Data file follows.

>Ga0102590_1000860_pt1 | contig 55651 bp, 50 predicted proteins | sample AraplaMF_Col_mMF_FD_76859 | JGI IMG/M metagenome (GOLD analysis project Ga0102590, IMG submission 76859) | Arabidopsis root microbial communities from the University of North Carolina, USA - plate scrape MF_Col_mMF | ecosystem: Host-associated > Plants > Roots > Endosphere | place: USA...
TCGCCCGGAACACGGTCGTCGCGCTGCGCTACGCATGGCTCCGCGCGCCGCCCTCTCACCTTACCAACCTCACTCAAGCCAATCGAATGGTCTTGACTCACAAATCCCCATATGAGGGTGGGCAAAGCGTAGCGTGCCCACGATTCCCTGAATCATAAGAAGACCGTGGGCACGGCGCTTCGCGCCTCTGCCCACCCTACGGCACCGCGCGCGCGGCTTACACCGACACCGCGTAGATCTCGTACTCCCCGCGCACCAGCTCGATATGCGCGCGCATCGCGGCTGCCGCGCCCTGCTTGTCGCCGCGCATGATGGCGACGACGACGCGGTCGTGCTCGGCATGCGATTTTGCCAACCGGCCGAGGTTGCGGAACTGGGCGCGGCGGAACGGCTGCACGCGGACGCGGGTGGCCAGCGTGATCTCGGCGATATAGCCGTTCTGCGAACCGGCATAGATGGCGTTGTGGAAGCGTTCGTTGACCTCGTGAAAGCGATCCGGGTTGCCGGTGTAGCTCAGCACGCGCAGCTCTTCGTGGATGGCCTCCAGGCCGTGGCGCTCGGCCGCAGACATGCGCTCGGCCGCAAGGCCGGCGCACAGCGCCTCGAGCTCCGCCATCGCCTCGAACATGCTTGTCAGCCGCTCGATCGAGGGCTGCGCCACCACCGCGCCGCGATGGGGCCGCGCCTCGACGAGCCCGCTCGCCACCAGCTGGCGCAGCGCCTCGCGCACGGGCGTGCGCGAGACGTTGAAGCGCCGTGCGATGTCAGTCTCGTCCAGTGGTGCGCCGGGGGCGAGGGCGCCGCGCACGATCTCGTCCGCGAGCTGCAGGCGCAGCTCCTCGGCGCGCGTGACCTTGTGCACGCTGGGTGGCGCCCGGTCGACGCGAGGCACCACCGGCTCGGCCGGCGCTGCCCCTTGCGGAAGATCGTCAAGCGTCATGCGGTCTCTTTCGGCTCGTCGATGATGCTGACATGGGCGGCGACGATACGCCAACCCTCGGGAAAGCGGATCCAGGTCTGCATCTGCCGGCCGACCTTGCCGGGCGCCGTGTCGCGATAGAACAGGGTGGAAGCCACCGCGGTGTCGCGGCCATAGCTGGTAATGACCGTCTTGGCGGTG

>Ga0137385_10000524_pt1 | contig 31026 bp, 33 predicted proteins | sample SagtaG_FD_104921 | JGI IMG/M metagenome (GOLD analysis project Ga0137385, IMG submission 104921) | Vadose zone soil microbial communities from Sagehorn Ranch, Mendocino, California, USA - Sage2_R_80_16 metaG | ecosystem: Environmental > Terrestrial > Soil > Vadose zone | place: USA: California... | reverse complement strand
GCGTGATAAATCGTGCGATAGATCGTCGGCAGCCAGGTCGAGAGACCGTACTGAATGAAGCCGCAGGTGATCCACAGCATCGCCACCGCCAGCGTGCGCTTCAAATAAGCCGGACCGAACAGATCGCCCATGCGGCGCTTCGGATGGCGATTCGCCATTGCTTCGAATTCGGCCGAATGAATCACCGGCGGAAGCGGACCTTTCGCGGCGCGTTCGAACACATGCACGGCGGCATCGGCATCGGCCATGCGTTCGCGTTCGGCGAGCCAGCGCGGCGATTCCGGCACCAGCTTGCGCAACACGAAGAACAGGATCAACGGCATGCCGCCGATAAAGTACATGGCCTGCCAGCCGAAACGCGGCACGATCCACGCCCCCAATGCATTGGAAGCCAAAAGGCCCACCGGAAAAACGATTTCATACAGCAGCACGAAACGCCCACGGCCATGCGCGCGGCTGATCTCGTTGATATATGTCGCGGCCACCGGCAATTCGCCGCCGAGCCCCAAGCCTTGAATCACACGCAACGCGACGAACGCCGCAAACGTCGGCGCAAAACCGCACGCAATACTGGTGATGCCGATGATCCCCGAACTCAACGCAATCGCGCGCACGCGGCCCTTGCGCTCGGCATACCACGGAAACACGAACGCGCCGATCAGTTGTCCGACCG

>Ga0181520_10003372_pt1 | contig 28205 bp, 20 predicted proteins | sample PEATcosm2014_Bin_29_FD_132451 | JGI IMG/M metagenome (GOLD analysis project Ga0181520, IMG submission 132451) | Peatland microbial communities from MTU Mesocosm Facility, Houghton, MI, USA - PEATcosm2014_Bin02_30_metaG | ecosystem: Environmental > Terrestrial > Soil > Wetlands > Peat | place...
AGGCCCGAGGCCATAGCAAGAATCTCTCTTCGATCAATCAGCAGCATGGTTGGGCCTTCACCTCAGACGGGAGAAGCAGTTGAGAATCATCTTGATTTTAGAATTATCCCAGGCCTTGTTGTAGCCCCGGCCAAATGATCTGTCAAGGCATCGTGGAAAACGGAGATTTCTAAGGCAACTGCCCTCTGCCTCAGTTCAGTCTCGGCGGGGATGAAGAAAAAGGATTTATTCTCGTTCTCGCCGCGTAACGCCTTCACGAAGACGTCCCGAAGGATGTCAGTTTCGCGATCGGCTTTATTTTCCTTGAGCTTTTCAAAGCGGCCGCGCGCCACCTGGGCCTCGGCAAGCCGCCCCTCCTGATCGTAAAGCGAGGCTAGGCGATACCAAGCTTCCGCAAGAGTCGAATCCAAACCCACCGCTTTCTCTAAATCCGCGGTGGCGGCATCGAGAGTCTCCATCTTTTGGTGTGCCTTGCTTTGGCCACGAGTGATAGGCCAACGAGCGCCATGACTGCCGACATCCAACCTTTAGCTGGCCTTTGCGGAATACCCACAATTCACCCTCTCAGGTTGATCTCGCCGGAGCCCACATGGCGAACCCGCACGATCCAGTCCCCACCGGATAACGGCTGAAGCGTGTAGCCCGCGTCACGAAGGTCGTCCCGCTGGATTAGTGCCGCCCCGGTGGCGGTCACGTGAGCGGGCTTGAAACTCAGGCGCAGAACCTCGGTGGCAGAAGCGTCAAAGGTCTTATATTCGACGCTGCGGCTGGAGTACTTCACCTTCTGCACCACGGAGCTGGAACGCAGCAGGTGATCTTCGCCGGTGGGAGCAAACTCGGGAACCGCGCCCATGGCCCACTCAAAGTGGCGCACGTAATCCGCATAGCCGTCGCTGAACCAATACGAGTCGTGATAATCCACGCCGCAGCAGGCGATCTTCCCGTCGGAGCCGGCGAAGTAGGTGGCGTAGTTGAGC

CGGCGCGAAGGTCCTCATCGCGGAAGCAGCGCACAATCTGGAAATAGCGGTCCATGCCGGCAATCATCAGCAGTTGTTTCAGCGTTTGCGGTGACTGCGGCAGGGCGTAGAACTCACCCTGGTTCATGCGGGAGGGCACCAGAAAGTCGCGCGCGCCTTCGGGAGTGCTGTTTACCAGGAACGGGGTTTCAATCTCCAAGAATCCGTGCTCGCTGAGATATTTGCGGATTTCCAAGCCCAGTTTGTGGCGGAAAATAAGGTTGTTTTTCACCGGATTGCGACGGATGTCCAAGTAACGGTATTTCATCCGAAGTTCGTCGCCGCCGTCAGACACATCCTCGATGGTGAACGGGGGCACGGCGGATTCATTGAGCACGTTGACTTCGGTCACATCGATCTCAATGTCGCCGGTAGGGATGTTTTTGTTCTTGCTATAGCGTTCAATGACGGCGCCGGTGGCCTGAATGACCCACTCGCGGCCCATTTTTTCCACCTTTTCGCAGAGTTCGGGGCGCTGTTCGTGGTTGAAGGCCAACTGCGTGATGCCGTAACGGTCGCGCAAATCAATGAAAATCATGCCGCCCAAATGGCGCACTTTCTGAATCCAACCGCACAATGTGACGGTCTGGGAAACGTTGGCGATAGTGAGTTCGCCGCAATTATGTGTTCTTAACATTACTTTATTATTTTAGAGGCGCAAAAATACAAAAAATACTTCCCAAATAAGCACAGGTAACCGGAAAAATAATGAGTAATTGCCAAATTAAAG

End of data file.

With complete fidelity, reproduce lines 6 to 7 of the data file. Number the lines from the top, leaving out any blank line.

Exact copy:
AGGCCCGAGGCCATAGCAAGAATCTCTCTTCGATCAATCAGCAGCATGGTTGGGCCTTCACCTCAGACGGGAGAAGCAGTTGAGAATCATCTTGATTTTAGAATTATCCCAGGCCTTGTTGTAGCCCCGGCCAAATGATCTGTCAAGGCATCGTGGAAAACGGAGATTTCTAAGGCAACTGCCCTCTGCCTCAGTTCAGTCTCGGCGGGGATGAAGAAAAAGGATTTATTCTCGTTCTCGCCGCGTAACGCCTTCACGAAGACGTCCCGAAGGATGTCAGTTTCGCGATCGGCTTTATTTTCCTTGAGCTTTTCAAAGCGGCCGCGCGCCACCTGGGCCTCGGCAAGCCGCCCCTCCTGATCGTAAAGCGAGGCTAGGCGATACCAAGCTTCCGCAAGAGTCGAATCCAAACCCACCGCTTTCTCTAAATCCGCGGTGGCGGCATCGAGAGTCTCCATCTTTTGGTGTGCCTTGCTTTGGCCACGAGTGATAGGCCAACGAGCGCCATGACTGCCGACATCCAACCTTTAGCTGGCCTTTGCGGAATACCCACAATTCACCCTCTCAGGTTGATCTCGCCGGAGCCCACATGGCGAACCCGCACGATCCAGTCCCCACCGGATAACGGCTGAAGCGTGTAGCCCGCGTCACGAAGGTCGTCCCGCTGGATTAGTGCCGCCCCGGTGGCGGTCACGTGAGCGGGCTTGAAACTCAGGCGCAGAACCTCGGTGGCAGAAGCGTCAAAGGTCTTATATTCGACGCTGCGGCTGGAGTACTTCACCTTCTGCACCACGGAGCTGGAACGCAGCAGGTGATCTTCGCCGGTGGGAGCAAACTCGGGAACCGCGCCCATGGCCCACTCAAAGTGGCGCACGTAATCCGCATAGCCGTCGCTGAACCAATACGAGTCGTGATAATCCACGCCGCAGCAGGCGATCTTCCCGTCGGAGCCGGCGAAGTAGGTGGCGTAGTTGAGC

CGGCGCGAAGGTCCTCATCGCGGAAGCAGCGCACAATCTGGAAATAGCGGTCCATGCCGGCAATCATCAGCAGTTGTTTCAGCGTTTGCGGTGACTGCGGCAGGGCGTAGAACTCACCCTGGTTCATGCGGGAGGGCACCAGAAAGTCGCGCGCGCCTTCGGGAGTGCTGTTTACCAGGAACGGGGTTTCAATCTCCAAGAATCCGTGCTCGCTGAGATATTTGCGGATTTCCAAGCCCAGTTTGTGGCGGAAAATAAGGTTGTTTTTCACCGGATTGCGACGGATGTCCAAGTAACGGTATTTCATCCGAAGTTCGTCGCCGCCGTCAGACACATCCTCGATGGTGAACGGGGGCACGGCGGATTCATTGAGCACGTTGACTTCGGTCACATCGATCTCAATGTCGCCGGTAGGGATGTTTTTGTTCTTGCTATAGCGTTCAATGACGGCGCCGGTGGCCTGAATGACCCACTCGCGGCCCATTTTTTCCACCTTTTCGCAGAGTTCGGGGCGCTGTTCGTGGTTGAAGGCCAACTGCGTGATGCCGTAACGGTCGCGCAAATCAATGAAAATCATGCCGCCCAAATGGCGCACTTTCTGAATCCAACCGCACAATGTGACGGTCTGGGAAACGTTGGCGATAGTGAGTTCGCCGCAATTATGTGTTCTTAACATTACTTTATTATTTTAGAGGCGCAAAAATACAAAAAATACTTCCCAAATAAGCACAGGTAACCGGAAAAATAATGAGTAATTGCCAAATTAAAG